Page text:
Could Ukraine Drive Nuclear Proliferation in Asia?
Could China’s East Asian neighbors be tempted to seek nuclear weapons? That would be a mistake.
Recent events in Eastern Europe raise the issue not only of Russia’s future actions but also the lessons that will be drawn regarding other revisionist states. In East Asia, a China that is nurturing territorial ambitions of its own and has recently become less shy about asserting them will watch to see how the West reacts to Vladimir Putin’s expansionism. So will China’s East Asian neighbors, who fear they may become the next Ukraine.
One of the most potentially disturbing effects of the situation in Ukraine is the possibility it may drive nuclear proliferation. The present crisis in that country could well have been a nuclear nightmare. When the USSR was unraveling in the early 1990s, a sizeable portion of its strategic forces, along with tactical nuclear weapons, were deployed in Ukraine. Had the new Ukrainian government in Kiev taken control of these weapons upon becoming independent, it would have been the third-largest nuclear power in the world. behind only the U.S. and the Russia.
Concerned about nuclear proliferation throughout Europe if new nuclear powers were created by the Soviet Union’s demise, the U.S. pressured Ukraine to denuclearize and to return its nuclear forces to Russia. Basking in a post-independence glow and seeking U.S. support on other issues, Kiev went along. This was the origin of the so-called Budapest Memorandum of 1994, in which Ukraine promised to give up its nuclear weapons in return for Russia, Britain and the U.S. guaranteeing its sovereignty and territorial integrity. With the wholesale invasion of Crimea by Russian forces in recent days, Kiev can be forgiven for asking if the agreement is any longer worth the paper it’s written on.
Since Russia’s occupation of Crimea, a former Ukrainian foreign minister has called for his country to restock its nuclear arsenal and some Western analysts have questioned whether Putin would have acted so boldly if Ukraine still had its nuclear deterrent. The question can be expected to occur to leaders of other countries who are concerned about the territorial ambitions of their neighbors or the sincerity of Western security assurances.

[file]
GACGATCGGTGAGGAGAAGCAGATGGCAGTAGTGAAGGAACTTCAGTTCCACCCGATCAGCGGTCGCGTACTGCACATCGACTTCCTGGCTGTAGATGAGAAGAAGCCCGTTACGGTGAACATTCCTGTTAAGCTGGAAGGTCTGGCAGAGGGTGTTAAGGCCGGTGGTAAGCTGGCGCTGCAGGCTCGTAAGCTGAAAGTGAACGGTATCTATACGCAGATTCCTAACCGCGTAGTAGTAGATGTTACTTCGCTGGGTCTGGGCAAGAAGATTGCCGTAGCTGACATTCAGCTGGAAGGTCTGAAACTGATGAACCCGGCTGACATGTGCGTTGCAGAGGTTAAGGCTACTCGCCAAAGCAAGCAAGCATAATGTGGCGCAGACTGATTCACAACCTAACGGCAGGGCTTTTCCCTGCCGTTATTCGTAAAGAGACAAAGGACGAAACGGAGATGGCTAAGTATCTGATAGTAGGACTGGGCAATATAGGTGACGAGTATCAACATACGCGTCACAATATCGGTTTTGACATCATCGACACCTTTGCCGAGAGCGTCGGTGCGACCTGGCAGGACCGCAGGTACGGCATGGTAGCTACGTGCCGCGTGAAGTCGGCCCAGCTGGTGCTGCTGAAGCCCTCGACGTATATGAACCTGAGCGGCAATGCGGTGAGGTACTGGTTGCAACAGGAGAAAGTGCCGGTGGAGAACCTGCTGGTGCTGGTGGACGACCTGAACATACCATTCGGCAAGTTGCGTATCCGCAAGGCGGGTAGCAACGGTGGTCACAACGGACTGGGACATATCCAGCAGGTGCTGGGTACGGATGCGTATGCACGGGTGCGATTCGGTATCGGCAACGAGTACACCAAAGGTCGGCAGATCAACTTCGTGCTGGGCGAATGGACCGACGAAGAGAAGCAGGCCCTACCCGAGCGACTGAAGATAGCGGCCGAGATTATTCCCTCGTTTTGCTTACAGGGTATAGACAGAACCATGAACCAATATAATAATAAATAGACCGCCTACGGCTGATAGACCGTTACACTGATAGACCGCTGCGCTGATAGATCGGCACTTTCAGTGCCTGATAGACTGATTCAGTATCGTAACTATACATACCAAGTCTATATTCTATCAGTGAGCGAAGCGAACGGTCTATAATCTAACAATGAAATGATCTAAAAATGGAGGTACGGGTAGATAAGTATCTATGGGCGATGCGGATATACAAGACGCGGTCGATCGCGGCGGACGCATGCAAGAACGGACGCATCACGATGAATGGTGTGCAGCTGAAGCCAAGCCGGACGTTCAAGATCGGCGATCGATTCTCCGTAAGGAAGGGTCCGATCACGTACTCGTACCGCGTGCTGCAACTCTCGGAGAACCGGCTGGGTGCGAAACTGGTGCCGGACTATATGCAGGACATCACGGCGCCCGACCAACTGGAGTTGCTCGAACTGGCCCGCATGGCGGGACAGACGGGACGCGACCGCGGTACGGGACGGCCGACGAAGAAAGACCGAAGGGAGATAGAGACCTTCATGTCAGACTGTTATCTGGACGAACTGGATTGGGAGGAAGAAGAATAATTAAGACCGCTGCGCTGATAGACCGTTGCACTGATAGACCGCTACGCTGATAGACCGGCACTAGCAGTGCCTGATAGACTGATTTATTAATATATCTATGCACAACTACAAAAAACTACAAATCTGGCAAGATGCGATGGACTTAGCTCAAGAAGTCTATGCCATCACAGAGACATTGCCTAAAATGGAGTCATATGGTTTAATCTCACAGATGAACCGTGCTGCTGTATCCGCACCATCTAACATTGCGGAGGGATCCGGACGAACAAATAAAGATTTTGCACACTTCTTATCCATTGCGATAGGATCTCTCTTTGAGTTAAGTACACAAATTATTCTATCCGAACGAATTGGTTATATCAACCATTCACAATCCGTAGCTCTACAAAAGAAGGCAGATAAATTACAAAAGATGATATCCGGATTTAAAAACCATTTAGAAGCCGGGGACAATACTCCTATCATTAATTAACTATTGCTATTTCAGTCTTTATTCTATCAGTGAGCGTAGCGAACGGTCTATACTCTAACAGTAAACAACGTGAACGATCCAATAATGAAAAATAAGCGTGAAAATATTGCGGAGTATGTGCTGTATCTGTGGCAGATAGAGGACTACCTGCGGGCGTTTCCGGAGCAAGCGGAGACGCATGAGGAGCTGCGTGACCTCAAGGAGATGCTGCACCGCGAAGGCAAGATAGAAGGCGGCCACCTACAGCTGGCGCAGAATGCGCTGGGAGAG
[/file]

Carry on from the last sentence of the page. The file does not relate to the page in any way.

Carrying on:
The issue is of particular salience in East Asia, where China has recently been flexing its muscles in a range of territorial disputes. Regional powers such as Japan and Taiwan must be watching America’s unwillingness to forcefully confront a nuclear-armed Russia and wondering how much backbone the exhausted and drained superpower would have if China made similar moves. This is especially the case since the Obama administration’s so-called “pivot” to the Asia-Pacific seems to be much more an excuse for disengaging from the Middle East than it is a real exercise in strengthening the American alliance system in the Asia-Pacific.
Any such moves towards proliferation would be unwise. Acquiring nuclear weapons may appear to provide an effective way for countries worried about their neighbors’ territorial ambitions to deter them, but the truth is not so simple. While nuclear weapons provide an effective deterrent against an all-out attack, they are not necessarily effective in deterring lower-level conflict. Just as it is implausible to imagine that Ukraine would have responded to the appearance of balaclaved soldiers in Crimea with a first strike, so it is equally implausible to imagine any country responding to the Chinese declaration of an Air Defense Identification Zone in the same manner.
Revisionist powers are adept at nibbling away at international norms and agreements slowly and avoiding big, sweeping gestures. Countries responding to such a nibble with nuclear brinksmanship risk making their adversaries look reasonable by comparison, giving nuclear weapons questionable utility in territorial disputes. And if their use is indeed threatened and taken seriously, the result can be a dangerous cycle of escalation.
U.S. security guarantees are also much more credible and likely to be honored in the event of a conventional war than if there is a risk of the conflict going nuclear. Defending an ally who might unilaterally take the war nuclear and hence make the U.S. homeland a target for retaliatory strikes from Beijing would be risky for a U.S. president indeed. Countries in the Asia-Pacific worried about their U.S. security guarantees ought to be giving Washington more reasons to trust them and stick by them, not fewer.
A more sensible course, for both Ukraine and countries worried about China, would be to bolster their conventional military capabilities. Russia and China may be large countries, but their militaries have not been seriously tested for a long time. The prospect of a grueling, expensive and unpopular war would serve to deter both Moscow and Beijing more than the unlikely chance of a nuclear exchange. U.S. guarantees to its allies also remain more credible in such scenarios. And although events in Ukraine may have shown it is a dangerous world even for those with such assurances, further nuclear proliferation would only increase the danger further.
Andrew Gawthorpe is a teaching fellow at the Defence Academy of the United Kingdom. The views in this article are his own.